Brian Boru at the Battle of Clontarf: a medieval version of 1916?
The bloody clash will be re-enacted in April. Is our understanding of the real thing accurate?
Death of Brian Boru in his Tent, engraving by Edward Finden c. 1840. llustration: Getty Images/Bridgeman Art Library Bitter end: the death of Brian Boru in his tent, in an engraving by Edward Finden from The History of Ireland, Down to Its Last Chief. Illustration: Bridgeman/Getty
John Ford’s great movie The Man Who Shot Liberty Valance ends with the line “When the legend becomes fact, print the legend.” It is a dictum whose force professional historians are constantly pitted against. And we have a toffee-nosed tendency to assume the popular recollection of events is flawed.
But is it always so? The life – and especially the death, 1,000 years ago this April – of Brian Boru is a case in point. Whatever his many other achievements, Brian Boru is remembered today for the Battle of Clontarf, and for being the hero who led his people to victory over their would-be conquerors.
Since then the Irish have in some respects thought of 1014 as the medieval equivalent of 1916: if the bloody execution of the leaders of the Easter Rising represented lives sacrificed in the cause of Ireland, so the Battle of Clontarf, taking place on Good Friday, had associations with Christian martyrdom, in the form of King Brian’s death in his hour of victory over the heathen Norse.
But this traditional interpretation has been under assault over the past 75 years, since Fr John Ryan, a professor of medieval Irish history at University College Dublin, published an essay in which he unceremoniously debunked the established understanding of the battle and claimed that it was little more than the culmination of a rebellion against Brian, the king of Munster, by the insubordinate king of Leinster and his Dublin sidekicks.
This revisionist version has become so powerful that the opening scenes of a TG4 documentary on Clontarf, to be aired on Good Friday, subliminally reinforce it with footage of a Leinster-Munster rugby match – as much as to say that Clontarf was little more than a medieval interprovincial grudge match.
Although there are untrue aspects of the traditional belief that the Vikings were banished from Ireland following their defeat at Clontarf (Dublin and the other Norse enclaves were in fact to remain inhabited, wealthy and powerful), the new orthodoxy about Clontarf, as nothing more than a bloody local quarrel, simply will not do.
The extraordinary thing is that Clontarf was a victory for Brian even though he was killed there: that is the almost unanimous consensus of our medieval sources. But how can that be? The only way is if, notwithstanding Brian’s death, his forces achieved what they wanted to achieve on Good Friday 1014, and could reluctantly accept his loss as the price that had to be paid for what had been secured or averted on that day.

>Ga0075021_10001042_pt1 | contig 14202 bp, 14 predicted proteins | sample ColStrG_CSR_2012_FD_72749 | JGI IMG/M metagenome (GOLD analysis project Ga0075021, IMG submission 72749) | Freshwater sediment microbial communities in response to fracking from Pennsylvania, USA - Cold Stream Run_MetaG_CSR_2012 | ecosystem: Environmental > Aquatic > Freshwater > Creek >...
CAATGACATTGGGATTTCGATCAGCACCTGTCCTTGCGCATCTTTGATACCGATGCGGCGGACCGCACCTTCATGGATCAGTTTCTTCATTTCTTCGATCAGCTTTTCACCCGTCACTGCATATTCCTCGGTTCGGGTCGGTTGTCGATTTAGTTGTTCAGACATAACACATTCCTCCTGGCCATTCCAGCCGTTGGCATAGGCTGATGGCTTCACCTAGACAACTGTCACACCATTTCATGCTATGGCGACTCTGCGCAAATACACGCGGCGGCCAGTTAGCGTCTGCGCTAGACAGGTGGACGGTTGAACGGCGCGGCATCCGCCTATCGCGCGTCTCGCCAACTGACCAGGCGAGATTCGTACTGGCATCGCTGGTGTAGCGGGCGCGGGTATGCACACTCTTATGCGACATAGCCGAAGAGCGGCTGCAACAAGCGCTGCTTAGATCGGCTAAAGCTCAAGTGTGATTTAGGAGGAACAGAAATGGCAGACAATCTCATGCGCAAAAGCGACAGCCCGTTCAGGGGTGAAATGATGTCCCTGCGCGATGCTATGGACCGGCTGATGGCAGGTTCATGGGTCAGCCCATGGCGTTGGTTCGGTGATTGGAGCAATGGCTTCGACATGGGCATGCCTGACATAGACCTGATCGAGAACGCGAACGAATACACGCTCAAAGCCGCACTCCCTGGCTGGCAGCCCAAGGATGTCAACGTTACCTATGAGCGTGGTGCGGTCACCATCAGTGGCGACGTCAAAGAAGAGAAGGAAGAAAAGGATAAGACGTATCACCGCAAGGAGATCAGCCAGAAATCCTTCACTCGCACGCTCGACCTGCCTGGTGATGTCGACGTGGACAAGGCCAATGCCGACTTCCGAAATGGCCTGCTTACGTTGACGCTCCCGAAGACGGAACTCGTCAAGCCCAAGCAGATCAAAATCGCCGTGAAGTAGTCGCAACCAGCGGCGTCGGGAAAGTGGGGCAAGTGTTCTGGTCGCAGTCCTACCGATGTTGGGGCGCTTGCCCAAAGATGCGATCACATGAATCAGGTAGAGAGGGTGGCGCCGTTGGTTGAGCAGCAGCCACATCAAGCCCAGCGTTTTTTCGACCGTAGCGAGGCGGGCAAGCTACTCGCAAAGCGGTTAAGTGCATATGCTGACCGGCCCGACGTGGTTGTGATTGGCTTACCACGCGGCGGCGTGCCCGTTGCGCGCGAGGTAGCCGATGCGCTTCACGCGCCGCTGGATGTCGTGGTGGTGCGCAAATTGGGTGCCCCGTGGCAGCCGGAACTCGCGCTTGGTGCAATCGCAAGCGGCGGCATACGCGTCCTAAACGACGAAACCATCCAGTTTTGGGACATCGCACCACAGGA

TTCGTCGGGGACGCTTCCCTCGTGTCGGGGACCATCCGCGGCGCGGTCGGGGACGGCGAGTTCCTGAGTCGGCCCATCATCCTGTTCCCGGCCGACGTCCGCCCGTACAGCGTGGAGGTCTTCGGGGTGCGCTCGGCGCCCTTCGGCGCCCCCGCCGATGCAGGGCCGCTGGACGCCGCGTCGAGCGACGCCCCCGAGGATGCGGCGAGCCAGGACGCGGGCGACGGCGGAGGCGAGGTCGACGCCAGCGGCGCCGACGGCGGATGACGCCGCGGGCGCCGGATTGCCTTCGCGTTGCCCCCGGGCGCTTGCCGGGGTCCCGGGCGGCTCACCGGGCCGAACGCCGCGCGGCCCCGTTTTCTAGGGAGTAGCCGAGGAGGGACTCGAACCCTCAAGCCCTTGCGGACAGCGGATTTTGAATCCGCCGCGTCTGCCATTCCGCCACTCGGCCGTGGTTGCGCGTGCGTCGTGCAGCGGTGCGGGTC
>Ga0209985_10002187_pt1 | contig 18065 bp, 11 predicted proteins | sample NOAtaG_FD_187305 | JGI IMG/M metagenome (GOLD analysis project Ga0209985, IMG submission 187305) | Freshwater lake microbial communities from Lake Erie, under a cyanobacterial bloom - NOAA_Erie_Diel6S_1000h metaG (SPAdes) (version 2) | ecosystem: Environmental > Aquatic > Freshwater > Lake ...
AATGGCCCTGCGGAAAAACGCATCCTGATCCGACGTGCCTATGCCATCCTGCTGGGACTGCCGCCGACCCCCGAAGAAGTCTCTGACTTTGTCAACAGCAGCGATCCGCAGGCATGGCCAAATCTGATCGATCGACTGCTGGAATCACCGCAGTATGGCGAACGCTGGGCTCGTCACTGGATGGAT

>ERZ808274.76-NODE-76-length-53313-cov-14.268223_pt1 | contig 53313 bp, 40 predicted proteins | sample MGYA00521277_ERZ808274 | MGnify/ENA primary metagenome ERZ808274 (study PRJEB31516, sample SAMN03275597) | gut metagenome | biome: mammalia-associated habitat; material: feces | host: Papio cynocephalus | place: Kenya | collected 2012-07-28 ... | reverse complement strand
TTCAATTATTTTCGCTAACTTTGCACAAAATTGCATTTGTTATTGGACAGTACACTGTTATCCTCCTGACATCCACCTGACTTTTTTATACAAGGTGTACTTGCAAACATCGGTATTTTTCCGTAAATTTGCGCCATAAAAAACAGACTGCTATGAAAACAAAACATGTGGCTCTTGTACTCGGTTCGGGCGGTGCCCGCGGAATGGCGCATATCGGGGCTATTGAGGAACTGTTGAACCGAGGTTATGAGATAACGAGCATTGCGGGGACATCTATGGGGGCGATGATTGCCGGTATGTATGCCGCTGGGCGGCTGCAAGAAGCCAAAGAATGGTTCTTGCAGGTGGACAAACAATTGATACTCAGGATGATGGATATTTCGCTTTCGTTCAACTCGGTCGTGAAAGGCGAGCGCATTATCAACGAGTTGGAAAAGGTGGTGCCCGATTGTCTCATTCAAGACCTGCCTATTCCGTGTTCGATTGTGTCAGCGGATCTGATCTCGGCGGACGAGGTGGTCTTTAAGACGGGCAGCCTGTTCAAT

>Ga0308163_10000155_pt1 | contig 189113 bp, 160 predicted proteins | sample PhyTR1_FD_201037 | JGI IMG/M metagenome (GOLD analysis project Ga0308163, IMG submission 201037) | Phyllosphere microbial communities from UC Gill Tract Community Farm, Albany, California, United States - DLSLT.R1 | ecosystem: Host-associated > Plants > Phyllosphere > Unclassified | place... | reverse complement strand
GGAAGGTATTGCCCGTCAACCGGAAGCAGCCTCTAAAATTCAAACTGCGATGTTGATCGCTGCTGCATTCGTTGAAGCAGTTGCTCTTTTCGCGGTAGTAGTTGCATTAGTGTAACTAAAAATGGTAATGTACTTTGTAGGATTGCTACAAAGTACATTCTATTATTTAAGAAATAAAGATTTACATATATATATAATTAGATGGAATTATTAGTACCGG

The Battle of Clontarf was an international contest. England, much wealthier and in a far better position to defend itself than Ireland, had been conquered just months before Clontarf. The victors were the Danes under Sveinn Forkbeard (who already ruled much of Norway); England’s Anglo-Saxon king Etheldred the Unready was sent into exile.
The weeks leading up to Clontarf were extraordinarily frenzied because Sveinn then died, and King Ethelred was temporarily restored, delaying the succession of Sveinn’s son, Canute (who would go on to rule England, Denmark and much of Norway and Sweden for the next 20 years).
In April 1014 there were Danish chieftains and large numbers of Danish warriors who had seen their conquest of England slip away before their eyes. Surely the vast Scandinavian fleet that descended on Dublin Bay in Easter Week had some of them among its ranks, anxious to make up for lost English ground in what they were no doubt promised would be a cakewalk in Ireland.
Instead their voyage led only to the “slaughter of the Foreigners of the Western World” at Clontarf. That slaughter is what earned Brian his lasting reputation. It is because of it that the Norse poet could write “Brjánn fell ok helt velli” – “Brian fell and was victorious.”
Let us hope that, in the flurry of commemorations to take place this year, sight is not lost of the real Brian Boru and of his real achievements. He is so intrinsic to the Irish imagination that the emblem of the nation, displayed on everything from our coinage and the presidential standard to Mr Guinness’s pint of plain – and on display in Trinity College – is the Brian Boru harp. You could hardly imagine it being called anything else.
Seán Duffy is a fellow of Trinity College Dublin and author of Brian Boru and the Battle of Clontarf (Gill & Macmillan)